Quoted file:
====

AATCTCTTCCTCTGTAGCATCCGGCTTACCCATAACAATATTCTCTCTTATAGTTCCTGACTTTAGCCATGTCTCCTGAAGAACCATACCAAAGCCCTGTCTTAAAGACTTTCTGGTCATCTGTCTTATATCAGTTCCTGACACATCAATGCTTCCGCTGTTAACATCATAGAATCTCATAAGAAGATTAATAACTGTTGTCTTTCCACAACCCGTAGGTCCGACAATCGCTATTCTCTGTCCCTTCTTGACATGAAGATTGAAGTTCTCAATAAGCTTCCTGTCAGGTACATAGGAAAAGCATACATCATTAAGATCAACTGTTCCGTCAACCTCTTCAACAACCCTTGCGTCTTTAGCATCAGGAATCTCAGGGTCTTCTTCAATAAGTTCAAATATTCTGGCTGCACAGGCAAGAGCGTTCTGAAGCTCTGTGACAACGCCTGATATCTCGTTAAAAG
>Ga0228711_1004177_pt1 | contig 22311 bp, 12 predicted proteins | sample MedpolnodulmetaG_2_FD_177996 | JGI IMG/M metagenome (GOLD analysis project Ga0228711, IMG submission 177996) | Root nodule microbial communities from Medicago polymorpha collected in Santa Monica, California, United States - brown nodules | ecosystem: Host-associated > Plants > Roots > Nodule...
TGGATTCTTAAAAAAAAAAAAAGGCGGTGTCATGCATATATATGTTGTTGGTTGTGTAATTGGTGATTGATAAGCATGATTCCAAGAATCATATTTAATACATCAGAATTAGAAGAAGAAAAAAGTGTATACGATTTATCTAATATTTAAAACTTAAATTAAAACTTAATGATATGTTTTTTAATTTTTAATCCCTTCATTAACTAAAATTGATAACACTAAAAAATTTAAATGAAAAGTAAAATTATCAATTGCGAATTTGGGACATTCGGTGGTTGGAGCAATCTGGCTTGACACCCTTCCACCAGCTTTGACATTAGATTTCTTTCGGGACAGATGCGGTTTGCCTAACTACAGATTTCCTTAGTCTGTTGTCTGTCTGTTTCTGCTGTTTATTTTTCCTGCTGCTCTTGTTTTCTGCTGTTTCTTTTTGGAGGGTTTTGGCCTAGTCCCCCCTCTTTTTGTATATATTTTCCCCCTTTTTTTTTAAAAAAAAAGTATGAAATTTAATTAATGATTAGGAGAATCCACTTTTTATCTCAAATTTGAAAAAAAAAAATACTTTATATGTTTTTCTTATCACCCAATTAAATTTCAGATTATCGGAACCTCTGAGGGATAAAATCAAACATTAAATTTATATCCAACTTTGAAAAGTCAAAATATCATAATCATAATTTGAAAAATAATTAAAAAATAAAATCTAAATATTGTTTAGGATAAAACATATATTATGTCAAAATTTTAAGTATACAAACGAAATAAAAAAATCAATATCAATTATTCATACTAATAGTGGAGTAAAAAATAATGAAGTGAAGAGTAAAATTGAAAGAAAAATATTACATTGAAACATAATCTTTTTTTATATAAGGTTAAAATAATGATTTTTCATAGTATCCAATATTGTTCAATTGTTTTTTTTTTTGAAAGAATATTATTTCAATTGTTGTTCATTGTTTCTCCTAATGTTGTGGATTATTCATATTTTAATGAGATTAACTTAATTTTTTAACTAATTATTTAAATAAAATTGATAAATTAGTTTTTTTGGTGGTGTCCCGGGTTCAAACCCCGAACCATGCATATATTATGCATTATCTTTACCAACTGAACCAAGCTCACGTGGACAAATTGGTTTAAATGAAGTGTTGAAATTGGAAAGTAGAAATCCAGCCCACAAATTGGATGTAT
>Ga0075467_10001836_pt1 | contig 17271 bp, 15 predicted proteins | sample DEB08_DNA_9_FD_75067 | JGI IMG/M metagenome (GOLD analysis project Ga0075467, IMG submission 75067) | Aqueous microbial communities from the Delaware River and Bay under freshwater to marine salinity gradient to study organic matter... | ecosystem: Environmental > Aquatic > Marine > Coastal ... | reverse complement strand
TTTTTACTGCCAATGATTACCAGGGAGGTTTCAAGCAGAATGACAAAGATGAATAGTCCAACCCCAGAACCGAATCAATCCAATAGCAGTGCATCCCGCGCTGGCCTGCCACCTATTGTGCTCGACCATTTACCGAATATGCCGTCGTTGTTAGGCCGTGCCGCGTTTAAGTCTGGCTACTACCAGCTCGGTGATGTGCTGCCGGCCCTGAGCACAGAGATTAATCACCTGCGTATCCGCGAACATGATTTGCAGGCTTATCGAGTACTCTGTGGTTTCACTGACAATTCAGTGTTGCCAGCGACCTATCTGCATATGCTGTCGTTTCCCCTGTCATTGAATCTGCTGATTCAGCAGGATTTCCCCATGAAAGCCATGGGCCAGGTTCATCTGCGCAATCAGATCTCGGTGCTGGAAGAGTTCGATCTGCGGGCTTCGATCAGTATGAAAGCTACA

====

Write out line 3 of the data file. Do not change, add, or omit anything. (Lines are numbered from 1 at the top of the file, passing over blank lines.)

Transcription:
TGGATTCTTAAAAAAAAAAAAAGGCGGTGTCATGCATATATATGTTGTTGGTTGTGTAATTGGTGATTGATAAGCATGATTCCAAGAATCATATTTAATACATCAGAATTAGAAGAAGAAAAAAGTGTATACGATTTATCTAATATTTAAAACTTAAATTAAAACTTAATGATATGTTTTTTAATTTTTAATCCCTTCATTAACTAAAATTGATAACACTAAAAAATTTAAATGAAAAGTAAAATTATCAATTGCGAATTTGGGACATTCGGTGGTTGGAGCAATCTGGCTTGACACCCTTCCACCAGCTTTGACATTAGATTTCTTTCGGGACAGATGCGGTTTGCCTAACTACAGATTTCCTTAGTCTGTTGTCTGTCTGTTTCTGCTGTTTATTTTTCCTGCTGCTCTTGTTTTCTGCTGTTTCTTTTTGGAGGGTTTTGGCCTAGTCCCCCCTCTTTTTGTATATATTTTCCCCCTTTTTTTTTAAAAAAAAAGTATGAAATTTAATTAATGATTAGGAGAATCCACTTTTTATCTCAAATTTGAAAAAAAAAAATACTTTATATGTTTTTCTTATCACCCAATTAAATTTCAGATTATCGGAACCTCTGAGGGATAAAATCAAACATTAAATTTATATCCAACTTTGAAAAGTCAAAATATCATAATCATAATTTGAAAAATAATTAAAAAATAAAATCTAAATATTGTTTAGGATAAAACATATATTATGTCAAAATTTTAAGTATACAAACGAAATAAAAAAATCAATATCAATTATTCATACTAATAGTGGAGTAAAAAATAATGAAGTGAAGAGTAAAATTGAAAGAAAAATATTACATTGAAACATAATCTTTTTTTATATAAGGTTAAAATAATGATTTTTCATAGTATCCAATATTGTTCAATTGTTTTTTTTTTTGAAAGAATATTATTTCAATTGTTGTTCATTGTTTCTCCTAATGTTGTGGATTATTCATATTTTAATGAGATTAACTTAATTTTTTAACTAATTATTTAAATAAAATTGATAAATTAGTTTTTTTGGTGGTGTCCCGGGTTCAAACCCCGAACCATGCATATATTATGCATTATCTTTACCAACTGAACCAAGCTCACGTGGACAAATTGGTTTAAATGAAGTGTTGAAATTGGAAAGTAGAAATCCAGCCCACAAATTGGATGTAT